And then, in the artistic sphere, research tends to be used a bit more broadly, really, to refer to any looking at the world that you're doing or finding other interesting artistic practices. Particularly building collaborations between the artistic and science world, which is quite a broad but always really interesting area that I spend a lot of time thinking about.
My own personal process of research really covers everything. Other artists' practices, to delving in quite deep into scientific topics and trying to find more about them. And that goes right from the public, people's books or newspaper articles, all the way down to sourcing original scientific papers and reading journals and so on and so forth, when I want to understand the subject to a deeper level.
And that also means that I engage quite a lot with all the different kind of levels of publishing that's involved in research. So whether stuff is published open access or pre-print, which I'm seeing a lot more of these days. Almost everything that I'm interested in at the moment, it seems to be available in pre-print form, which is wonderful.
But also I tend to go quite a long way back. I do a lot of historical research as well. And that means either sourcing quite older texts, older books, or it means going back into quite deep archives of journals to find, papers from a hundred years ago or more mid 20th century, which can be quite hard to track down.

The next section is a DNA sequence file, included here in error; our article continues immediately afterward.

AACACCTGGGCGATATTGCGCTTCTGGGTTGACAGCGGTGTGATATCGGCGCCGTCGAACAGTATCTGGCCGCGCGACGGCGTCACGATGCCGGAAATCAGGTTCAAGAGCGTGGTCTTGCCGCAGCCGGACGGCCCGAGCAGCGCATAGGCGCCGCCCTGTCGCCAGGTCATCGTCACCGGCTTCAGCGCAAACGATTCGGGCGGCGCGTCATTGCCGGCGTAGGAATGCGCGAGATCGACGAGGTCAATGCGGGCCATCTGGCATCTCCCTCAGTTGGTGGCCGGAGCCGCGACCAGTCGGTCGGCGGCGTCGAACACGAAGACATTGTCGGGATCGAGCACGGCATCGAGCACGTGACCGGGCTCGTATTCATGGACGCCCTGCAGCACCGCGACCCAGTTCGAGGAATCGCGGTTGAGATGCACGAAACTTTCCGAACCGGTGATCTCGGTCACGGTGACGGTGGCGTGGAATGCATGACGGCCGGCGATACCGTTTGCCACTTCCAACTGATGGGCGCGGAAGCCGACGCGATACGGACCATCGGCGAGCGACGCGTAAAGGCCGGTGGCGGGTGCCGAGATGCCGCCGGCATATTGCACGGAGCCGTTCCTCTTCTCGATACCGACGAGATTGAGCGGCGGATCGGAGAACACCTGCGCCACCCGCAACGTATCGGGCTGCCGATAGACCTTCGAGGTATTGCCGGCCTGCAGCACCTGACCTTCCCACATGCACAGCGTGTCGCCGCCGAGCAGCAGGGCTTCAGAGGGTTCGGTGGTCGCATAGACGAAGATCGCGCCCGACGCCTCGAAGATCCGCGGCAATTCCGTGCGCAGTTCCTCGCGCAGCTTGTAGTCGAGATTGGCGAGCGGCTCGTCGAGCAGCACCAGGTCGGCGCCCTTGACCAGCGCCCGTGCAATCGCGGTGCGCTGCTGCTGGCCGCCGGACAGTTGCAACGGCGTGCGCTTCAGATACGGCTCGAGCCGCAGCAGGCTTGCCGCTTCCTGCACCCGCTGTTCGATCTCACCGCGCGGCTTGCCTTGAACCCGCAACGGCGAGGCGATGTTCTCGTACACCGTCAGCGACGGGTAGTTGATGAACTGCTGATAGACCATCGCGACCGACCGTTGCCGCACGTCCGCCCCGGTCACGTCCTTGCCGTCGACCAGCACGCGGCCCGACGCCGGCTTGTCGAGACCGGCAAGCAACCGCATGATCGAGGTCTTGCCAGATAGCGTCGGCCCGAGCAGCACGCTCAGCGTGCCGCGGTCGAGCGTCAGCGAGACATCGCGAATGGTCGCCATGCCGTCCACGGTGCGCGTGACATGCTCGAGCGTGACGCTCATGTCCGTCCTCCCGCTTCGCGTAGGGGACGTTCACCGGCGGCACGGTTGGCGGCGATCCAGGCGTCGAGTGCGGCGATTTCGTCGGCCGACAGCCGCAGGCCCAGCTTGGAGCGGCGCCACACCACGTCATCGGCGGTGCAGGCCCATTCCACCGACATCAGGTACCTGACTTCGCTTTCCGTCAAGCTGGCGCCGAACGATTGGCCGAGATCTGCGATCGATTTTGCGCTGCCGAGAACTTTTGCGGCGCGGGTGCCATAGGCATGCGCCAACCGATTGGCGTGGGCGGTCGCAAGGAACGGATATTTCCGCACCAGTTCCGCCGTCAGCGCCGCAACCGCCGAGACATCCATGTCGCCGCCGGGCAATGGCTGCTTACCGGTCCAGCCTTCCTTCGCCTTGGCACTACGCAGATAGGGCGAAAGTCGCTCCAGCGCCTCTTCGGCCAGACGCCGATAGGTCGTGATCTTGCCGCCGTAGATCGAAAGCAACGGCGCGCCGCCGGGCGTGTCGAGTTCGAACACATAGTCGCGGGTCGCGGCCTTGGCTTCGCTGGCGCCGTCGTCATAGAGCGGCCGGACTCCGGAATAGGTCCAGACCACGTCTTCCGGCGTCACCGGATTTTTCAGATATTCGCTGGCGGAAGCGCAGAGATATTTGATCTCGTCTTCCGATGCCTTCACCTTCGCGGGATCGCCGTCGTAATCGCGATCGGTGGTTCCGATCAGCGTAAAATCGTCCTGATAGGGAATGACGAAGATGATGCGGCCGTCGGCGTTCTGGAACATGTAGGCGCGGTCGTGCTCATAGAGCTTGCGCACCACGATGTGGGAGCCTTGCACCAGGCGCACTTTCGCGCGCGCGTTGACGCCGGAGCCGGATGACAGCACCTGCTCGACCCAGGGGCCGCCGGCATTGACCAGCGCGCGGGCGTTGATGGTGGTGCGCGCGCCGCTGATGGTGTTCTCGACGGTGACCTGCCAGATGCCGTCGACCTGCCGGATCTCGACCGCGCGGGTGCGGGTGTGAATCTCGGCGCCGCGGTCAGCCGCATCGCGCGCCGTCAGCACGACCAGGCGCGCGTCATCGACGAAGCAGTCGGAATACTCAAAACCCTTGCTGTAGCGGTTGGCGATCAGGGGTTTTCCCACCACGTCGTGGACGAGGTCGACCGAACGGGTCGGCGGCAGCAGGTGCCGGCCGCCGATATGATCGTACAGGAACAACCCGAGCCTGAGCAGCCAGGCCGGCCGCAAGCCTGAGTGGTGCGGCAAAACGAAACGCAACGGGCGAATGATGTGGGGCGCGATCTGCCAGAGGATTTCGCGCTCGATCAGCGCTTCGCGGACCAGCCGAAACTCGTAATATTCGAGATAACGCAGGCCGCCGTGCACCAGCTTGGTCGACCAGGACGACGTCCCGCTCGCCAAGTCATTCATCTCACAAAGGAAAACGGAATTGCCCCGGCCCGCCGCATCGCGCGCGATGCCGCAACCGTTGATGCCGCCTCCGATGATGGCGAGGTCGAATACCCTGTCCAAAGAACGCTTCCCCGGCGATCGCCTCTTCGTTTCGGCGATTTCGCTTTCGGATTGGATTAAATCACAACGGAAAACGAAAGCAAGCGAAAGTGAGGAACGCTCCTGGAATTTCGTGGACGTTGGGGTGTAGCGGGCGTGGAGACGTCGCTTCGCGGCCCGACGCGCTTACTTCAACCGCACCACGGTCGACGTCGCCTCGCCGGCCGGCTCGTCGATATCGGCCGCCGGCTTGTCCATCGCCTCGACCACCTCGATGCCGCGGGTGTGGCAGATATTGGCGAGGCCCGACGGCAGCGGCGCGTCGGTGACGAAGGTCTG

Once you kind of understand the structure of scientific research in publishing, you can really delve into quite some extraordinary stuff. One thing that's worth mentioning as well that I think is very relevant to this conversation, we might go into a bit more, is that because I also write and publish myself, I also have to do a bit of rights work. Finding out what stuff I can use and republish, which opens up a whole new set of questions around the use of research.
My involvement in this and interest in it is pretty broad and they touch upon all areas really that I know about in various ways.
Chris Hartgerink: It isn't often, at least from my bubble, that we hear about how artists consume and traverse scientific research. It's interesting to hear that you have seen this change in the past few years, shifting to preprints, but also with your efforts to find more older texts. How do you end up circumventing it or getting access to research that you need for your work?
James Bridle: Well, there's a few ways. The first thing is that sometimes you just have to buy a paper. Sometimes that can cost an absolute fortune or sometimes it's something you can just write off as a small expense. This is a very specific thing that I'm interested in. But I use a lot of tools, things like Google Scholar and other search engines that allow you to find where papers might appear elsewhere. Or you can find snippets of them in certain places.